It is my sincere desire to challenge nurses (or anyone for that matter) to pick up the gauntlet, better yourself, and the world around you through life-long learning. Be it through higher education or just a spirit of inquisitiveness. Be willing to explore the world beyond the boundaries of your experience. Now, on with the interview . . .
Trying to realize what a master’s degree in nursing education (MSN Ed) means cannot be realized through reading a book, attending courses, or landing a first position. An MSN Ed is an artful practice. In this design, passion flows from the culmination of experience, challenges, and relationships. Graduating with an associate of science degree in nursing (ASN) in December 2003, my psychiatric professor and first mentor guided me to my first and present position. Finding a niche, growing by leaps and bounds as a nurse, family member, and citizen, returning to college was the next logical step. Fast forward to my first MSN Ed assignment. After driving to my alma mater and seeking a willing interviewee, to my surprise standing in the nursing department's hallway was my mentor and psychiatric professor. He offered graciously to be interviewed as we caught up on lost time. Below is his perspective of a master’s prepared nurse educator including his career development, purpose of education, current position, and pearls of wisdom.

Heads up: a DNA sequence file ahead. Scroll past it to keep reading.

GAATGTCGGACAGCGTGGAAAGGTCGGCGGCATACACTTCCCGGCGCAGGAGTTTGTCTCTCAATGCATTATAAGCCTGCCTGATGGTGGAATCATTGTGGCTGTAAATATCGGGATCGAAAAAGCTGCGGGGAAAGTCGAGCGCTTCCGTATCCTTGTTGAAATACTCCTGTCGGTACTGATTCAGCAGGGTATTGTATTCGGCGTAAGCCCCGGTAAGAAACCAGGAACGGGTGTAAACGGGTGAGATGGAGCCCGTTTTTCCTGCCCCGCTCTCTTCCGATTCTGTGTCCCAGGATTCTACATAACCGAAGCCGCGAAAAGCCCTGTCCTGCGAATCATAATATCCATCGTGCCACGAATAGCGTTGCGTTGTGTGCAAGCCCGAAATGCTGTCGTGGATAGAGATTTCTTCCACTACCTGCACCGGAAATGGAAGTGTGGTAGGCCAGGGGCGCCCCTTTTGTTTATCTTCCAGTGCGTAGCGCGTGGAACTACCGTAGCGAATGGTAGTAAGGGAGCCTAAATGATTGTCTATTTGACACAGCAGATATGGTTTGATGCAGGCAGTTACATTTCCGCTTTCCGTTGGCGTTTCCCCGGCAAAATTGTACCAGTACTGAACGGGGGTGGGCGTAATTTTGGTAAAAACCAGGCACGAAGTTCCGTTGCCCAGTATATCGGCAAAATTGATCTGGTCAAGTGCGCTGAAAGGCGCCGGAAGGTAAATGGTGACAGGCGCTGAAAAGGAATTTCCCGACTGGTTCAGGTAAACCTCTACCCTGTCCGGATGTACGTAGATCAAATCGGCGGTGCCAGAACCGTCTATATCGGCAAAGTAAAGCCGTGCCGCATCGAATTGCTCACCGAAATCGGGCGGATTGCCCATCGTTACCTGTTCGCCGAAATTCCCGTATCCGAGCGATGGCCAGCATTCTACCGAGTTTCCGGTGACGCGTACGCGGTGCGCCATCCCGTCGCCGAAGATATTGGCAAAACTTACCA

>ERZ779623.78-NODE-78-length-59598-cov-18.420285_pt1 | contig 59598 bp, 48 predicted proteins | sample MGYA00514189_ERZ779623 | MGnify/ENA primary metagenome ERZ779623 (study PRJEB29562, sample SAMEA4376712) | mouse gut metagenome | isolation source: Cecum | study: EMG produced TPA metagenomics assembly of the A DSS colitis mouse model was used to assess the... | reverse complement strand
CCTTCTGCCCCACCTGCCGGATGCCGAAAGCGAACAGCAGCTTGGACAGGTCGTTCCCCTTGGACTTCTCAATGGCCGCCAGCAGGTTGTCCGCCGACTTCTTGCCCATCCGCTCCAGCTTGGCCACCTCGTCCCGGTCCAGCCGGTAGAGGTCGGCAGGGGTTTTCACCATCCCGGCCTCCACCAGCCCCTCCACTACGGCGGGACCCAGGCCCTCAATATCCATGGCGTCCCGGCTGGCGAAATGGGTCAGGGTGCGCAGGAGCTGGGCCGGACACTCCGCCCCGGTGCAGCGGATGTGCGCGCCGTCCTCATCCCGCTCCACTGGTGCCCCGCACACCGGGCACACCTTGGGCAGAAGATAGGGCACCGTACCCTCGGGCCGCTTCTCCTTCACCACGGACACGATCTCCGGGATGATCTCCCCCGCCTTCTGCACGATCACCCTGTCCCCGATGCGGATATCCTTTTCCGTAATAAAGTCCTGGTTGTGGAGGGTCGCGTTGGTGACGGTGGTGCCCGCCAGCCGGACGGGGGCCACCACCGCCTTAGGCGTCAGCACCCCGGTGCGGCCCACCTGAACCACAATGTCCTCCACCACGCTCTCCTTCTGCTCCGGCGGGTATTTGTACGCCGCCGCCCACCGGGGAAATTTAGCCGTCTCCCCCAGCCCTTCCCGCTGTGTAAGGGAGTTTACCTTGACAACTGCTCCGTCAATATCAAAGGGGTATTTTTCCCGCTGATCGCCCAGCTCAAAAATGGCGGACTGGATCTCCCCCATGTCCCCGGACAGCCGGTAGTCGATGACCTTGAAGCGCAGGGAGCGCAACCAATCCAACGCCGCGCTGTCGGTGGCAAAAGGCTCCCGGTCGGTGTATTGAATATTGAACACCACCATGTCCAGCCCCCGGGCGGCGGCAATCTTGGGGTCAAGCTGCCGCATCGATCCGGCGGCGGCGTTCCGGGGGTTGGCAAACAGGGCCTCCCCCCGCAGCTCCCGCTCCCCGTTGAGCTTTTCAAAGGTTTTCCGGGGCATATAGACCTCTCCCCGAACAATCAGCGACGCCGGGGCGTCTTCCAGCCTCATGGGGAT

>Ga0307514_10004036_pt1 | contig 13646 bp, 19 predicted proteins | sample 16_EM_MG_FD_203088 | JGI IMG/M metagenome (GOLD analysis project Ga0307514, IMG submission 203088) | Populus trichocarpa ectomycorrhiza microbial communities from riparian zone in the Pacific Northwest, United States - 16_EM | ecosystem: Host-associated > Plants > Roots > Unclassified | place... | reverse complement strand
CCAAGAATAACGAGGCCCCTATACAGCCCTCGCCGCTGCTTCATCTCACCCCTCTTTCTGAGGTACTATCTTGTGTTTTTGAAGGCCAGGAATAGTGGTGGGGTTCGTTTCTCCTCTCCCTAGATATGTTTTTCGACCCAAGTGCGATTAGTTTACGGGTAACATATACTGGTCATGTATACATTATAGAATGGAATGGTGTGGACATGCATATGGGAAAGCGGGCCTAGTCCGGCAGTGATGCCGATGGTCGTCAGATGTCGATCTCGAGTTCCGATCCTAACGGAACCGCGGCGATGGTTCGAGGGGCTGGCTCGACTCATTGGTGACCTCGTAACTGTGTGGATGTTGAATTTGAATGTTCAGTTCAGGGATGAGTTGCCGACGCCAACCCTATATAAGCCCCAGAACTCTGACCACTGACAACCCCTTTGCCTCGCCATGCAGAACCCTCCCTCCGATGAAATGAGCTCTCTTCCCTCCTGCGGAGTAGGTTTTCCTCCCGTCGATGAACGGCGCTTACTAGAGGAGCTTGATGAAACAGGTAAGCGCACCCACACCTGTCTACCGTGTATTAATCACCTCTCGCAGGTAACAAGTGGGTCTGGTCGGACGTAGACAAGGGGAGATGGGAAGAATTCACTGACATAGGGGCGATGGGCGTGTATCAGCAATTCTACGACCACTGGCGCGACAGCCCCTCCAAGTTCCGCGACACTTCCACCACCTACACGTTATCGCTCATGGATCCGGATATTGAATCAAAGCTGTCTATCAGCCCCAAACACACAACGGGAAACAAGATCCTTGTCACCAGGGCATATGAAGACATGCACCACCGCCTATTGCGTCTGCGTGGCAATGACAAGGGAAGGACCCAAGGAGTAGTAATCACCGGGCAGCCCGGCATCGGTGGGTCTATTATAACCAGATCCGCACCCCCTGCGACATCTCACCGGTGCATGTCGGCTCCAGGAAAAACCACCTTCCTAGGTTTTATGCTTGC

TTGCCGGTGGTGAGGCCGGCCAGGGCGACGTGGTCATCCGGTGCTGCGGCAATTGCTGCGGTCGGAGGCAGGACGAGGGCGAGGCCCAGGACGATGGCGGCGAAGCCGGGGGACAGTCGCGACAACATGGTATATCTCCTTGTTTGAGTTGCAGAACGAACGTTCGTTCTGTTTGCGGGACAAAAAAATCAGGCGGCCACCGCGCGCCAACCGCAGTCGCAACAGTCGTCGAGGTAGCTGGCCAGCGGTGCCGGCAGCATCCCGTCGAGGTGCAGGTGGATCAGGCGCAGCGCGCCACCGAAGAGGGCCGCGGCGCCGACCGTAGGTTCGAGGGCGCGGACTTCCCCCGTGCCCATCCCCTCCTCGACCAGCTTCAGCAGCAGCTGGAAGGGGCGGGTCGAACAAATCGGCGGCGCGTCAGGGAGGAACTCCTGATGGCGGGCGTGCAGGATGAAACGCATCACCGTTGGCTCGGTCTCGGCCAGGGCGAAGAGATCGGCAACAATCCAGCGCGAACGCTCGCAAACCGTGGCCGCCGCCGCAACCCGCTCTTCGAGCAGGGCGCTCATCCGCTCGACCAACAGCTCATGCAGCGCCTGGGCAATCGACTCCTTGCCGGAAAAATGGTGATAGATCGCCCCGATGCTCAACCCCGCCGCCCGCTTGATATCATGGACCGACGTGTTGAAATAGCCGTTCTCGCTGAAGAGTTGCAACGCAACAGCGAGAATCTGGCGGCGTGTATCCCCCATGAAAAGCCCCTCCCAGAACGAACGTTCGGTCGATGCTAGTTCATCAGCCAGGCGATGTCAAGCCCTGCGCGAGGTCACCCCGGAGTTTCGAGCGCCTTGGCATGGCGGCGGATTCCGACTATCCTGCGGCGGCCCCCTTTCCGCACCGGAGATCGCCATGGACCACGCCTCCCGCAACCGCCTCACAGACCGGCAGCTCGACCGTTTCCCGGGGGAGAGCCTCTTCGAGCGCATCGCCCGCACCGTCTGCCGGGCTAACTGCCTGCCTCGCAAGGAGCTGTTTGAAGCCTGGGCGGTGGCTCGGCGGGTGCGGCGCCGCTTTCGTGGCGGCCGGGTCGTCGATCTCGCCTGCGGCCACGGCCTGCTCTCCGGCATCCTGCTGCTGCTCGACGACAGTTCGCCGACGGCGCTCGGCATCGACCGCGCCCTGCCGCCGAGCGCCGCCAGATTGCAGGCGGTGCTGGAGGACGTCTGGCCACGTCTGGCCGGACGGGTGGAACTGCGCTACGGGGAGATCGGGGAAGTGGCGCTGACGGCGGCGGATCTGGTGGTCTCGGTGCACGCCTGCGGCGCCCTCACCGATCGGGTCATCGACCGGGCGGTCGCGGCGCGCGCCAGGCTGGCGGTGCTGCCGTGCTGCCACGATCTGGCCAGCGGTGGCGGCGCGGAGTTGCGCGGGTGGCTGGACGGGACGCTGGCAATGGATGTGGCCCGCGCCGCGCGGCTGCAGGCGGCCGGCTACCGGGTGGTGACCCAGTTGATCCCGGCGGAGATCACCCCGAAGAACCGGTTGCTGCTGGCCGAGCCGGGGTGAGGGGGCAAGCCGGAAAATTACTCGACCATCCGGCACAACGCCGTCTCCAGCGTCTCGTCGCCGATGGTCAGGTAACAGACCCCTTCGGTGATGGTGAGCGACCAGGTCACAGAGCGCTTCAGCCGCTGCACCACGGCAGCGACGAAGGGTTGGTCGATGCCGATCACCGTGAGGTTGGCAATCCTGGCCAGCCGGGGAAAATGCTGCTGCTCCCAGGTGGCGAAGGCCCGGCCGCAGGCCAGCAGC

Overview of Career
The most significant thing that prepared him for his career as an educator was his experience as a registered nurse. He spent more than 12 years in psychiatric nursing (PN), describing succinctly that PN is more than understanding the difference between schizophrenia and bipolar disorder, handing out pills, or control psychotic symptoms. PN is effective communication, patient trust and rapport, guiding leadership, and modeling healthy behaviors that foster recovery and mental health. Wanting to enhance his career, he returned to school.
Getting his MSN opened doors he never knew were possible. The opportunity to be a college instructor took his career in an important direction. He developed a passion as an educator that continues to this day and still aspires higher levels of education and career opportunities. The original reason he sought graduate education was to be able to move into management and administrative positions in quality improvement. An underlying motivating factor was financial gain. Over time, his motivations and goals started to shift. Personal satisfaction stemming from spontaneous altruistic outcroppings began to take hold. The palatability of earlier motivations subsided in an atmosphere of sharing knowledge and giving to others. Currently, he is pursuing a doctorate in education and continues to give his time, insight, and perspective to others. It is clear that his experience as a graduate nurse has been both enriching and enlightening.